I feel like this issue gets brought up a lot when we talk about movies or video games having violent natures. What if this will spark more violence?
Surely, we can’t allow people to watch this film or play this game, right?
This same issue was brought up as soon as the film “Joker” was screened for the first time at the 76th Venice International Film Festival on Aug. 31.
Although it was received with a standing ovation after the screening, there were already people running to the internet to preach to the world that “Joker” is a “dangerous film.”
I’ve seen the film twice, and I believe that this film should be seen by all fans of cinema, not just comic book fans.
Joaquin Phoenix stars as Arthur Fleck, who becomes Joker in the film directed by Todd Phillips.
For those who don’t know the Joker’s origin, he is a villain of DC Comic’s “Batman.” I’ve read that critics won’t even attend the film because of its relation to comic books. Here is why that is ridiculous.
“Joker” says a lot about mental health. It goes into the effects of child trauma, as well as being an outsider in society.
Fleck was abused as a child and becomes mentally ill as an adult. There is a scene about halfway through the film where he is speaking to a social worker who informs him that funding was cut by the city and he will no longer be able to get his medication.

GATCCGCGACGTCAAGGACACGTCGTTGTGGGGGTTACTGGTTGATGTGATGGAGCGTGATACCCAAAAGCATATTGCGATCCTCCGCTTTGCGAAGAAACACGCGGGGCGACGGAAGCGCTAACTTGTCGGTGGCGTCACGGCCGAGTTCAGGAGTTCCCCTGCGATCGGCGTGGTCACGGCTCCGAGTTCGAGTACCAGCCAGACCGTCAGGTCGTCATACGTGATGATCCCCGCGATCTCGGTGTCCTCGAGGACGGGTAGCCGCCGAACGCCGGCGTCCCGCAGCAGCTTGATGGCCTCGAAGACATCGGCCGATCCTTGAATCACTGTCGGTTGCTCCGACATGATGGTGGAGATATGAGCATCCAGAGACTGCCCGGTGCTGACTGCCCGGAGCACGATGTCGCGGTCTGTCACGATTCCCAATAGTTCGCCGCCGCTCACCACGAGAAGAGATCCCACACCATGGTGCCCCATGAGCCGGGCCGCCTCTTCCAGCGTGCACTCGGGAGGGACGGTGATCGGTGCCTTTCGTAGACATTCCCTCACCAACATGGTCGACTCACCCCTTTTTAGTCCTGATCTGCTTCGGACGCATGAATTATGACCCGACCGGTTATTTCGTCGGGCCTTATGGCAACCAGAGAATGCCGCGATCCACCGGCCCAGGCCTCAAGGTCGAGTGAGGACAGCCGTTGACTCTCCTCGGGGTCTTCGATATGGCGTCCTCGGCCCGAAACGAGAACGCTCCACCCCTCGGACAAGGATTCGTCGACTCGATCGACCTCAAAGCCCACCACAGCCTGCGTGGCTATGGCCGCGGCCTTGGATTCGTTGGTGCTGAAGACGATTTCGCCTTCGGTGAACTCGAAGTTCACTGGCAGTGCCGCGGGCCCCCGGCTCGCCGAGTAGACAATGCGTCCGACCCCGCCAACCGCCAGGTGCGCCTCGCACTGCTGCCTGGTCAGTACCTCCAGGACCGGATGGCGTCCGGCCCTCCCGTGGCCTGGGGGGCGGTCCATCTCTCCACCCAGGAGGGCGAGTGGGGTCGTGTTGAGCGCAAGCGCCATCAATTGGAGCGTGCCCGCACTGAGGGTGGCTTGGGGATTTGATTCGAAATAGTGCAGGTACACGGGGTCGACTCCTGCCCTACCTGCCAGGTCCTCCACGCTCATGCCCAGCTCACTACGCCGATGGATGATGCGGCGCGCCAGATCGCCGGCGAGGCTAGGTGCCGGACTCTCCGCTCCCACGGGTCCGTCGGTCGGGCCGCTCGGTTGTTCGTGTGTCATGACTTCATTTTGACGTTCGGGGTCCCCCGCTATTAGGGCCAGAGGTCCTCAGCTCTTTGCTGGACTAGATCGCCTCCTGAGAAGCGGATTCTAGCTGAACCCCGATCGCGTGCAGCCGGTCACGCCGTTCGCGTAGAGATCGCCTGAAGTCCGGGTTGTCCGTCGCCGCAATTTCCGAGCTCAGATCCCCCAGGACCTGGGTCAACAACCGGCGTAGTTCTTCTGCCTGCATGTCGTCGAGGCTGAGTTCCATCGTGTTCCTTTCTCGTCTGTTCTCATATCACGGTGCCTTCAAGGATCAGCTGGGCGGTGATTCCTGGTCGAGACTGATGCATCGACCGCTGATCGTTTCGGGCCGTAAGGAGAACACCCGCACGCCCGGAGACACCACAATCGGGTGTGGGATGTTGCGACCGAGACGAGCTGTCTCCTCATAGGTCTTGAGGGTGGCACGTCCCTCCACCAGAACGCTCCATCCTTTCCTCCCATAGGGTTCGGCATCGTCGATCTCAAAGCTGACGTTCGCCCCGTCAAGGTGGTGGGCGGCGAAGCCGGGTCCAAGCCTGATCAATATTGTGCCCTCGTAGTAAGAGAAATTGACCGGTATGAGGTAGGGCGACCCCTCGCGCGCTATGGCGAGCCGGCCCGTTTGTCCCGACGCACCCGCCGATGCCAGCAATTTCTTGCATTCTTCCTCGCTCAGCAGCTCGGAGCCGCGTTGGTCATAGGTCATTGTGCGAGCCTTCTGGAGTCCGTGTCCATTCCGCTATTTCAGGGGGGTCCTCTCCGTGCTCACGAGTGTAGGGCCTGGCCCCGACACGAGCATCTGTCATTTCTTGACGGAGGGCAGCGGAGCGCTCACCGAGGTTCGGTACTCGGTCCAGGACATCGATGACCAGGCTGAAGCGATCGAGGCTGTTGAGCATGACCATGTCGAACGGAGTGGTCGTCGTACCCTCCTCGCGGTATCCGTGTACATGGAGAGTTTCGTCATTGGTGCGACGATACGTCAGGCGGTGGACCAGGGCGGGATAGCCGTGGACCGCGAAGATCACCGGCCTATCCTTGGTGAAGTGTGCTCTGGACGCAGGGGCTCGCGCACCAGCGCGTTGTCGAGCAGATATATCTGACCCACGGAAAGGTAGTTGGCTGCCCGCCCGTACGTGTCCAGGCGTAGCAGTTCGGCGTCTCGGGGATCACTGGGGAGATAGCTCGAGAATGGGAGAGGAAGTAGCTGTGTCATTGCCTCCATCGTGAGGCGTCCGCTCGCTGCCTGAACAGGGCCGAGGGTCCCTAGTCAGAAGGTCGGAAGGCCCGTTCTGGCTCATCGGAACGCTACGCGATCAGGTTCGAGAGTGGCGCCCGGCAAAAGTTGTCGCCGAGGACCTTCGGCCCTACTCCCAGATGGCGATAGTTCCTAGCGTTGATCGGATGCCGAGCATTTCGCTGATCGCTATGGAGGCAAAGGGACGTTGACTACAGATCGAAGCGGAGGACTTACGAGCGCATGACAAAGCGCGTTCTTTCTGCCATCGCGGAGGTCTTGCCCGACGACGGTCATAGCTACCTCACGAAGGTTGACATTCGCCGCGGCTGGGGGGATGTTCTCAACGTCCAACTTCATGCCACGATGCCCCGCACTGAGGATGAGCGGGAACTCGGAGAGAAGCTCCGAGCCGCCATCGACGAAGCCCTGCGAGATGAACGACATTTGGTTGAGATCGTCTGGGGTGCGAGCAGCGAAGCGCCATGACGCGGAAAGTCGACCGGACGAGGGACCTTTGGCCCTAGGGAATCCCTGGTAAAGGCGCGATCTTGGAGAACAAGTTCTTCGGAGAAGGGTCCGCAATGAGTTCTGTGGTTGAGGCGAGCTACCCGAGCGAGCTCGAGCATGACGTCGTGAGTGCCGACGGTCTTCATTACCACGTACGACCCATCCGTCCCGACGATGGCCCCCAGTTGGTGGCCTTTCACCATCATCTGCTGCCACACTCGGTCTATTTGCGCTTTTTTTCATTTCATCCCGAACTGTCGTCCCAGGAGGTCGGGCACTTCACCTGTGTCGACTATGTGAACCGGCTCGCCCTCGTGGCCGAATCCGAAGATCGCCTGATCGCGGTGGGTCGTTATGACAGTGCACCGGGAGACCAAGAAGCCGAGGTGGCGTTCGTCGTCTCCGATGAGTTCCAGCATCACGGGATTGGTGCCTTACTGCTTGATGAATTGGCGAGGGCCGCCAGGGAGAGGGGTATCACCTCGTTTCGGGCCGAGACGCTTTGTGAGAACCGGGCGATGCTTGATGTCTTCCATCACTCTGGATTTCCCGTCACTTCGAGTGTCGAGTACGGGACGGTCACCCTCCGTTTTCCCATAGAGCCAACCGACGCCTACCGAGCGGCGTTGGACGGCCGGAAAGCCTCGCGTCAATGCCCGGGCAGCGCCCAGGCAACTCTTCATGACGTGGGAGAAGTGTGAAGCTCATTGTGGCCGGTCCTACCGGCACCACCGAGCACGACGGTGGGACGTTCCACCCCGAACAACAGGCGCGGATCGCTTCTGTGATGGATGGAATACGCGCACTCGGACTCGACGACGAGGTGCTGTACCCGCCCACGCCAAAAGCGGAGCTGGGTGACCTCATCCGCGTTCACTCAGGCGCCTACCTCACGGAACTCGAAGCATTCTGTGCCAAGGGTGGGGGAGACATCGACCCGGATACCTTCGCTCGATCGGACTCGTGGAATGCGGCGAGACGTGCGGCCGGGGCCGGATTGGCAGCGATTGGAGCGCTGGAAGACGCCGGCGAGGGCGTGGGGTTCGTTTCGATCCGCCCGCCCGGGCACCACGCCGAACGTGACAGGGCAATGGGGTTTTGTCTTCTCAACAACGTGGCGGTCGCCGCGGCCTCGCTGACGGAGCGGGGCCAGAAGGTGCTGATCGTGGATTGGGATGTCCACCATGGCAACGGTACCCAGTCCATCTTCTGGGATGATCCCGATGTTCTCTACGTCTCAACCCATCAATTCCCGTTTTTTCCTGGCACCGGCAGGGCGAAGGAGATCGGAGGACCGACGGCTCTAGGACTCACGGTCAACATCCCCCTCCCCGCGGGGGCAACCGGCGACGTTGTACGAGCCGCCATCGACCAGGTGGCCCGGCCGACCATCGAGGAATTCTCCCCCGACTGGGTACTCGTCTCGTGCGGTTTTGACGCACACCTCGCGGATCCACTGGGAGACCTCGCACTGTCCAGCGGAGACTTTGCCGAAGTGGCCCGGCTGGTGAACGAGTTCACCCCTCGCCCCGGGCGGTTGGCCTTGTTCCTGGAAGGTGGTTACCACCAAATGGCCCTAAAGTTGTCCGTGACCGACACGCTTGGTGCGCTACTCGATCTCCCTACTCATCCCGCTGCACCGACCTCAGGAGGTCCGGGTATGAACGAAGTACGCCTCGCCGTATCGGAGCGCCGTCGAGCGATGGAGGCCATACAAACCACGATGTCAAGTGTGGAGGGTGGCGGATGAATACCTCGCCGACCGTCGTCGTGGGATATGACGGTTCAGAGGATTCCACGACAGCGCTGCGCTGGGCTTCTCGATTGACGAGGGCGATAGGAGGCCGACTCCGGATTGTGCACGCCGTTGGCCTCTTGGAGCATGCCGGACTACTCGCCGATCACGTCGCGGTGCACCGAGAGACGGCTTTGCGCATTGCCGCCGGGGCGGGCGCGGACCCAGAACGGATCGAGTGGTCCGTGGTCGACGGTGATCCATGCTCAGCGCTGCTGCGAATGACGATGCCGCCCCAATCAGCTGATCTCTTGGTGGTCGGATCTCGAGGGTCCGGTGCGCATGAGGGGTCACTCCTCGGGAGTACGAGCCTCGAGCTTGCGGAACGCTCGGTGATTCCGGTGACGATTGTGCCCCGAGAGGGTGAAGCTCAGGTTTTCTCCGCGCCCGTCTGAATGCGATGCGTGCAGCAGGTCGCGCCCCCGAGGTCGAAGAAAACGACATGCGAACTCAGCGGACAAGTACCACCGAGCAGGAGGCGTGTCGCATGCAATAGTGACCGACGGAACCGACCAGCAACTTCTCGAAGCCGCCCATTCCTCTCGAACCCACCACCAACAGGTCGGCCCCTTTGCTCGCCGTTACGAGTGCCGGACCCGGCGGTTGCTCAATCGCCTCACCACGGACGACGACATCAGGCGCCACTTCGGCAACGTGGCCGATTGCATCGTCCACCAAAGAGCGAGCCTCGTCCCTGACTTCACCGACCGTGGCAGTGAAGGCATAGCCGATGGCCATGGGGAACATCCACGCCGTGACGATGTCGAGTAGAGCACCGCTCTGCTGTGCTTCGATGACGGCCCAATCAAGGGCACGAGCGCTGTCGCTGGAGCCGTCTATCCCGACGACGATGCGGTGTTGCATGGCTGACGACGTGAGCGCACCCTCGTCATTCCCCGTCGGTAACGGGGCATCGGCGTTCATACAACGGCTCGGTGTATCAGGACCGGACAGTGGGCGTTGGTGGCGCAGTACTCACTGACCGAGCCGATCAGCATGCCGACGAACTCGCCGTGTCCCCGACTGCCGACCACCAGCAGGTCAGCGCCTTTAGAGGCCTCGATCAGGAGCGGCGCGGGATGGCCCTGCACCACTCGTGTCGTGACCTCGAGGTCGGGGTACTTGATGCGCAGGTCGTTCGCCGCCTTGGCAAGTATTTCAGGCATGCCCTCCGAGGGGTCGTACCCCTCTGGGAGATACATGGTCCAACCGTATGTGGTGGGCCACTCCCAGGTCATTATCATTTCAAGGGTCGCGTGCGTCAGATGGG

To me, this is the most important scene in the film. The city has given up on people like Fleck; the outcasts, the poor, the bottom part of society.
Let me get this point across, I am not saying we should all support what Fleck does throughout the film, the acts of violence that he carries out.
What I am saying is to take a harder look at what the film is trying to say to the audience.
This isn’t about violence.
This isn’t about a comic book villain.
The film is about our society. The film asks us as the audience to take a look in the mirror and be accountable for our own actions. It also asks us to think about how we as a society really treat mental illness.
Have we done enough?
I personally think that the majority of people don’t try to understand mental health in general, which is a very important thing to do – especially in today’s society.
What I want people to take away from this column is this; we shouldn’t try to stop art from executing the message it is trying to get across. We can’t go through life saying things like, “people shouldn’t go to see this movie because it will promote violence.”
We need to educate ourselves about these things, no matter how difficult it is or how uncomfortable it makes us feel.
Phoenix said it best during an interview with IGN recently.
“We all are aware of these issues, and we are concerned. That’s why we talk about it, and I don’t think we can be afraid to talk about it.”